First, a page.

A question about stack alignment in C language

classic Classic list List threaded Threaded
3 messages Options
Reply | Threaded
Open this post in threaded view
|

A question about stack alignment in C language

Mo Zhou
Hi mentors,

This question tightly associates with my ongoing work for Debian's
BLAS/LAPACK packages, specifically the 32-bit and 64-bit variants.
I encountered a problem that I don't fully understand so I think I
need some help at this point.

Assume we have the following library "libfoo.c":

        #include <stddef.h>
        float sasum64(size_t N, const float *X, size_t incX)
        {
                float asum = 0.;
                for (size_t i = 0; i < N; i++) {
                        asum += (X[i*incX] > 0.) ? X[i*incX] : -X[i*incX];
                }
                return asum;
        }
        float sasum32(int N, const float *X, int incX)
        {
                float asum = 0.;
                for (int i = 0; i < N; i++) {
                        asum += (X[i*incX] > 0.) ? X[i*incX] : -X[i*incX];
                }
                return asum;
        }

compiled as libfoo.so: gcc -shared -fPIC libfoo.c -o libfoo.so
And we have the following application "app.c" which **deliberately**
misuse the index type:

        #include <stdio.h>
        #include <stddef.h>
        float sasum64(int N, const float *X, int incX);
        float sasum32(size_t N, const float *X, size_t incX);

        int main(void)
        {
                float a[] = {1., 2., -3.};
                printf("%f, %f\n", sasum32(3, a, 1), sasum64(3, a, 1));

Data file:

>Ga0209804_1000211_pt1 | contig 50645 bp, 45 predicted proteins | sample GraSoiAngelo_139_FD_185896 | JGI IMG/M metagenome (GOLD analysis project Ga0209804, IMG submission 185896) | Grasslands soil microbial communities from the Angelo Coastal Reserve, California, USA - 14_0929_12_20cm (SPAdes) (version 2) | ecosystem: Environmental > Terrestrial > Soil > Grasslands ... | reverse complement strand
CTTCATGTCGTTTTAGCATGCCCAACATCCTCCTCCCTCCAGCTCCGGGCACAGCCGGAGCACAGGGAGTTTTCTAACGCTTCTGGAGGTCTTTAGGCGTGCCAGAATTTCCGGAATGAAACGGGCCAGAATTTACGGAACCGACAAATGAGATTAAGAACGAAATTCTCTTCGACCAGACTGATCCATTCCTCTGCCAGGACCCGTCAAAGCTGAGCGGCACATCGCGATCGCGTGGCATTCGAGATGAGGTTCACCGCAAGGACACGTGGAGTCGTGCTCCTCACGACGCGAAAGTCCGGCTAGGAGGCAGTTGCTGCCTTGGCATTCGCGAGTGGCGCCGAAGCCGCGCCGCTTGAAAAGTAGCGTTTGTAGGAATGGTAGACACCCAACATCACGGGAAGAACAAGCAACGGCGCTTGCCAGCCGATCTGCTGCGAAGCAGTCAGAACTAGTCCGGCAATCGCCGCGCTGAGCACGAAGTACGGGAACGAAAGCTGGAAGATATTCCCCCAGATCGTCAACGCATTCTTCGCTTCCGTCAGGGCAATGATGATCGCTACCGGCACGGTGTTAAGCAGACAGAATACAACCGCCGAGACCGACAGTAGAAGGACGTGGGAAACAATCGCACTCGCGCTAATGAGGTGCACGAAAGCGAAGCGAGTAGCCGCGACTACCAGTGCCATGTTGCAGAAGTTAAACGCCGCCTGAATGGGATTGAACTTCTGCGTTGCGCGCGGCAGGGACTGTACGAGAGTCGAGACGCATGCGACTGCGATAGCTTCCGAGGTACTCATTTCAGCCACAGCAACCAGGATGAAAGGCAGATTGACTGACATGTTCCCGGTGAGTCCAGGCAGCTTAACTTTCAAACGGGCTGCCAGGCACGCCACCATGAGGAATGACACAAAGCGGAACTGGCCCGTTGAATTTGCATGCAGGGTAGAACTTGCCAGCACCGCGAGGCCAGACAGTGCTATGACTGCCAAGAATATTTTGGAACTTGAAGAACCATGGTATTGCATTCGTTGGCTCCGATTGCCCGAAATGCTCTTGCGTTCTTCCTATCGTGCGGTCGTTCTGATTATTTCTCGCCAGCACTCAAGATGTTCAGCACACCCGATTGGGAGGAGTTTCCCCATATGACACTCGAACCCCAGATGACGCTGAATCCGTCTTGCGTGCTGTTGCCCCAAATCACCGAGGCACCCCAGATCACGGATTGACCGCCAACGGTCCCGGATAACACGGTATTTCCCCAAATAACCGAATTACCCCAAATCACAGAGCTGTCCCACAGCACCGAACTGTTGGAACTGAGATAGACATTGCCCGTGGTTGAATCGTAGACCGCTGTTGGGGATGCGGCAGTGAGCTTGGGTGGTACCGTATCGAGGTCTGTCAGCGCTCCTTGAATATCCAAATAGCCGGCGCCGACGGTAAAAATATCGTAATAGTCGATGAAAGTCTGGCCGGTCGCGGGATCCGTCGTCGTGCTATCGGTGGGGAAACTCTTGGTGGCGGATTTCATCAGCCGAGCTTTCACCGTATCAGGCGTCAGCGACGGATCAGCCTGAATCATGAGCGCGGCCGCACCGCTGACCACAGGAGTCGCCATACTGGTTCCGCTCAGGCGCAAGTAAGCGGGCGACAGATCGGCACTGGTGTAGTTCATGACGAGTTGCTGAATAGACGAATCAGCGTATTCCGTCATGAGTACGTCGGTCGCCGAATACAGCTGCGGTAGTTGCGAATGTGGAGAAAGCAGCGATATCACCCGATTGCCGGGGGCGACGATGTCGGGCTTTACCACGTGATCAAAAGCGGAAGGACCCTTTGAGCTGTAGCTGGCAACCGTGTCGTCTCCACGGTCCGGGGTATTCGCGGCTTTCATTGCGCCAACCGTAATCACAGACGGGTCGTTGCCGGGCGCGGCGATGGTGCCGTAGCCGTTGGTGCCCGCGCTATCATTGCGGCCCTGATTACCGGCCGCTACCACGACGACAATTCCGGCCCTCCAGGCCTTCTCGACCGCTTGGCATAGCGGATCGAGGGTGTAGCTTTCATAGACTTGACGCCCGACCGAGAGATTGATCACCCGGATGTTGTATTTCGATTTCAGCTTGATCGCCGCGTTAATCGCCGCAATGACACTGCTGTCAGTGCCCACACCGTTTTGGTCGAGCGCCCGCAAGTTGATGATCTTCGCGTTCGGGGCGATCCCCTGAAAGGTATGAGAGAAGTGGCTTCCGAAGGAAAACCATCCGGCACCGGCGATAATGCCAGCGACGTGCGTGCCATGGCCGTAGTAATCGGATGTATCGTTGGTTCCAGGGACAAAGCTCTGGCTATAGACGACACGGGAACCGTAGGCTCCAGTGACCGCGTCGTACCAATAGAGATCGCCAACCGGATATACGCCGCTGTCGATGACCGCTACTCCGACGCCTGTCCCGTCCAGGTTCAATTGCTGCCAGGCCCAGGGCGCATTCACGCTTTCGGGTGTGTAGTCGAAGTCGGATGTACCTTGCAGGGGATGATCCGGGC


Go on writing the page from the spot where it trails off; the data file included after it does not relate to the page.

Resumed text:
return 0;
        }

Then we compile and run the program:

        gcc app.c -fPIC -lfoo -L.
        LD_LIBRARY_PATH=. ./a.out                                                            2:00:56
    >>> 6.000000, 6.000000

My questions are:

        1. Why doesn't the application segfault, since it has already
        misused the index (N and incX) type?

        2. Did we avoid SIGSEGV because the arguments used to call
        sasum32 or sasum64 are aligned in 64-bits? But that's still
        strange due to little-endianess...

        3. How can I make the app.c segfault?

Thanks in advance :-)

Reply | Threaded
Open this post in threaded view
|

Re: A question about stack alignment in C language

Matthew Fernandez

> On Apr 5, 2019, at 19:08, Mo Zhou <[hidden email]> wrote:
>
> Hi mentors,
>
> This question tightly associates with my ongoing work for Debian's
> BLAS/LAPACK packages, specifically the 32-bit and 64-bit variants.
> I encountered a problem that I don't fully understand so I think I
> need some help at this point.
>
> Assume we have the following library "libfoo.c":
>
> #include <stddef.h>
> float sasum64(size_t N, const float *X, size_t incX)
> {
> float asum = 0.;
> for (size_t i = 0; i < N; i++) {
> asum += (X[i*incX] > 0.) ? X[i*incX] : -X[i*incX];
> }
> return asum;
> }
> float sasum32(int N, const float *X, int incX)
> {
> float asum = 0.;
> for (int i = 0; i < N; i++) {
> asum += (X[i*incX] > 0.) ? X[i*incX] : -X[i*incX];
> }
> return asum;
> }
>
> compiled as libfoo.so: gcc -shared -fPIC libfoo.c -o libfoo.so
> And we have the following application "app.c" which **deliberately**
> misuse the index type:
>
> #include <stdio.h>
> #include <stddef.h>
> float sasum64(int N, const float *X, int incX);
> float sasum32(size_t N, const float *X, size_t incX);
>
> int main(void)
> {
> float a[] = {1., 2., -3.};
> printf("%f, %f\n", sasum32(3, a, 1), sasum64(3, a, 1));
> return 0;
> }
>
> Then we compile and run the program:
>
> gcc app.c -fPIC -lfoo -L.
> LD_LIBRARY_PATH=. ./a.out                                                            2:00:56
>>>> 6.000000, 6.000000
>
> My questions are:
>
> 1. Why doesn't the application segfault, since it has already